After 30 years, Milford (Zelda, 1970) returns with another definitive biography of another significant literary figure.
The author’s prologue describes her intricate choreography with Norma Millay, sister of the poet Edna and possessor of the thousands of documents and other materials Milford eventually came to possess. Throughout, she quotes passages of her conversations with Norma—dialogue so pregnant and peculiar it could have come from The Aspern Papers. In the early chapters, Milford slips back and forth in time to tell the stories of Edna’s ancestors and to describe a childhood featuring eccentric and impecunious parents (when the Millays’ Maine house flooded one winter, the three sisters ice-skated on the kitchen floor). The poet’s mother, Cora, is a character from a Tennessee Williams play—fiercely devoted to her children, a woman who both competed with her talented daughters and gave them their supreme self-confidence. Edna (who first published as “Vincent Millay”—the “St. Vincent” derived from the name of a hospital that had saved an uncle) displayed an early felicity with verse and began publishing in her teens. When she entered Vassar in 1913, she was already a minor celebrity. In college—and throughout much of her life—Edna was a bohemian who smoked, drank, swam nude, and enjoyed sex with both women and men. (Milford does not neglect to give us a paragraph about Millay’s discovery of her clitoris and a passage about her pubic hair.) She became an extraordinarily popular poet, selling tens of thousands of copies of her collections, delivering readings in her rich, mellifluous, contralto voice to standing-room-only crowds all over the country. In 1950, however, her elfin beauty destroyed by age, alcohol, drugs, pain, and sorrow, Millay—either accidentally or intentionally (Milford does not speculate)—tumbled down a dark stairway and broke her neck.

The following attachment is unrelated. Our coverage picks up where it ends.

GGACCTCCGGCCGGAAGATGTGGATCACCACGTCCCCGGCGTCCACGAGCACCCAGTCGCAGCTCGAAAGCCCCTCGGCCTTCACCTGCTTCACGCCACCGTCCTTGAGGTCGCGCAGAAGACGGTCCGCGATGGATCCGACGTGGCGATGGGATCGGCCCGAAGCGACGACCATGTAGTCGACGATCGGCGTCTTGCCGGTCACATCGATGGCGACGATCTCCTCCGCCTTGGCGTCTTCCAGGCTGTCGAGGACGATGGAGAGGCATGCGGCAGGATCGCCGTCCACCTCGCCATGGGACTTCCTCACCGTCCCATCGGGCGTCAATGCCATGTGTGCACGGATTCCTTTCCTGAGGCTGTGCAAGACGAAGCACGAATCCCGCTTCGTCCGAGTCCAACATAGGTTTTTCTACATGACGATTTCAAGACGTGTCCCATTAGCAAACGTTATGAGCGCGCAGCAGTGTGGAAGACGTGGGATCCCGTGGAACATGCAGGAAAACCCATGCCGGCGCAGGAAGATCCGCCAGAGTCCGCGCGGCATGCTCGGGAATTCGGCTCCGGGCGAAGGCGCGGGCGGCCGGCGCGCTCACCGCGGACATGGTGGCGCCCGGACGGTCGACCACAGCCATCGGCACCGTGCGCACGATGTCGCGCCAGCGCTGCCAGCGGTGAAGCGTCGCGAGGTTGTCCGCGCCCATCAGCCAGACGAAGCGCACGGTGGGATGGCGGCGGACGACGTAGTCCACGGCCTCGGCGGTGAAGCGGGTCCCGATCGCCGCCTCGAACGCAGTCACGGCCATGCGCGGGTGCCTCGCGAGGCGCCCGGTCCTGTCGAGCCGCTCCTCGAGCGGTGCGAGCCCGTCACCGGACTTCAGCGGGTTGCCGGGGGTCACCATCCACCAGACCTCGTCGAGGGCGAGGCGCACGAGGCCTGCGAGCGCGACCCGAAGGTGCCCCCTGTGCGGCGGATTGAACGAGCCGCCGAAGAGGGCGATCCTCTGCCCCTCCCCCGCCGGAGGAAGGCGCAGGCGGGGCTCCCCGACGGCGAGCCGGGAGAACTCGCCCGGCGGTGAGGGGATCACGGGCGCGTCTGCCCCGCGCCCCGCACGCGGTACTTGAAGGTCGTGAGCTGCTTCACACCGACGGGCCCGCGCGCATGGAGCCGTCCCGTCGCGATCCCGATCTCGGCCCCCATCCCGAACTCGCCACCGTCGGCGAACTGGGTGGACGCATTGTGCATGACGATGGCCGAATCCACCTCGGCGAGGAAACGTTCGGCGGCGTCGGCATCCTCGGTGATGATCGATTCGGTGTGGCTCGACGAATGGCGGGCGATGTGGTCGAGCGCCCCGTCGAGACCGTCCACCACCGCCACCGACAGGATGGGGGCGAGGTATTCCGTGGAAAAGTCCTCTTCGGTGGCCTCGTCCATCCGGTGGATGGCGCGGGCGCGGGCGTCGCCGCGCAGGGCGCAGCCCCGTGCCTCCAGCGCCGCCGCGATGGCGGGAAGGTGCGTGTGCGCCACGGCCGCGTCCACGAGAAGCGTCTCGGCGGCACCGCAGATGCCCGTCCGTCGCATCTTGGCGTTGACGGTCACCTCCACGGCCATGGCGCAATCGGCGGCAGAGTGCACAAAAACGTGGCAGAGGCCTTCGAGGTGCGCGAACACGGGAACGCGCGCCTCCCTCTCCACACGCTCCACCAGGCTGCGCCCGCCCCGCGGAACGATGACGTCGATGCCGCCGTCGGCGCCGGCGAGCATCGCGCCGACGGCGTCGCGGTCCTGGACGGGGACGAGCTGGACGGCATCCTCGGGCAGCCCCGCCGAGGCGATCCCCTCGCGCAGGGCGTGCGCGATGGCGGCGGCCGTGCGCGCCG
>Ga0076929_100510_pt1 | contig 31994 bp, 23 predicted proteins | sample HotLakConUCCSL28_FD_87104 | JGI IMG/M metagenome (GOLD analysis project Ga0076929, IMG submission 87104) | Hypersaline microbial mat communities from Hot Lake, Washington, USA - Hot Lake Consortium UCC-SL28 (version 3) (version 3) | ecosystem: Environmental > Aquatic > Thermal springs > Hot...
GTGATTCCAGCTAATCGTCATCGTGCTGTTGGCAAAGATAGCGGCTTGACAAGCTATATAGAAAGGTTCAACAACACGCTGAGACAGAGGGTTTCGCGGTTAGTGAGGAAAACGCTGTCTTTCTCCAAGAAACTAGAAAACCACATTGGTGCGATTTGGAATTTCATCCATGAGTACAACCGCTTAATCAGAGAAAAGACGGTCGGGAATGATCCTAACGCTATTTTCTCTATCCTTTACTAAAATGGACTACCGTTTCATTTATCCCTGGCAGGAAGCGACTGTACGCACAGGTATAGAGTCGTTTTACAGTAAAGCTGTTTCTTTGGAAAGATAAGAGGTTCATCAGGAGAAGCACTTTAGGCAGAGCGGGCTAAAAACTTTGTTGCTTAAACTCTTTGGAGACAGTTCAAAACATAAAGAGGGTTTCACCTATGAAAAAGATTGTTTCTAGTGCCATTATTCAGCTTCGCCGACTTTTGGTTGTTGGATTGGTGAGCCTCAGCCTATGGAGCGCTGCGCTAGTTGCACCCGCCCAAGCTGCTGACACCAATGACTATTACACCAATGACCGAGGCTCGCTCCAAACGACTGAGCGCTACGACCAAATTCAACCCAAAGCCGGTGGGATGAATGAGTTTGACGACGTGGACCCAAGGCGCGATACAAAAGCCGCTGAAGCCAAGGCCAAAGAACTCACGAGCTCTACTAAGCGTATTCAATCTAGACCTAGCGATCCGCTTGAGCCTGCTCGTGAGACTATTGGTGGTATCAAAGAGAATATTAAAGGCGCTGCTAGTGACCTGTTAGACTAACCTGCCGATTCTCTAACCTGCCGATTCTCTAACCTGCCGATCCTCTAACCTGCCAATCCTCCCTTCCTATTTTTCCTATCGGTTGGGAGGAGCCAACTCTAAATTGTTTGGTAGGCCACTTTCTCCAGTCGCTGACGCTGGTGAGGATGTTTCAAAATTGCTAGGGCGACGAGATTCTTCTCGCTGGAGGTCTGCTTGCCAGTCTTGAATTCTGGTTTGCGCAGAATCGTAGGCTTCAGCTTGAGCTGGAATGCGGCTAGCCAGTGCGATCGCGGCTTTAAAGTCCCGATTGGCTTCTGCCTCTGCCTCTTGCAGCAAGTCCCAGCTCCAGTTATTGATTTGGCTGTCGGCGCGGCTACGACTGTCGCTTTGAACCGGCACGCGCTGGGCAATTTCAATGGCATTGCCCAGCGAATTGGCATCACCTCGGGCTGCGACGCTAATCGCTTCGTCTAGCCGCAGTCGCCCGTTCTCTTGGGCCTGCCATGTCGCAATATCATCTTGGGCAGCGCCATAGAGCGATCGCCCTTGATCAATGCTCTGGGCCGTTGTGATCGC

An essential biography of a unique and important poet—written with lush detail and delicious language, and displaying enormous care, craft, and compassion. (32 pages b&w photos, not seen)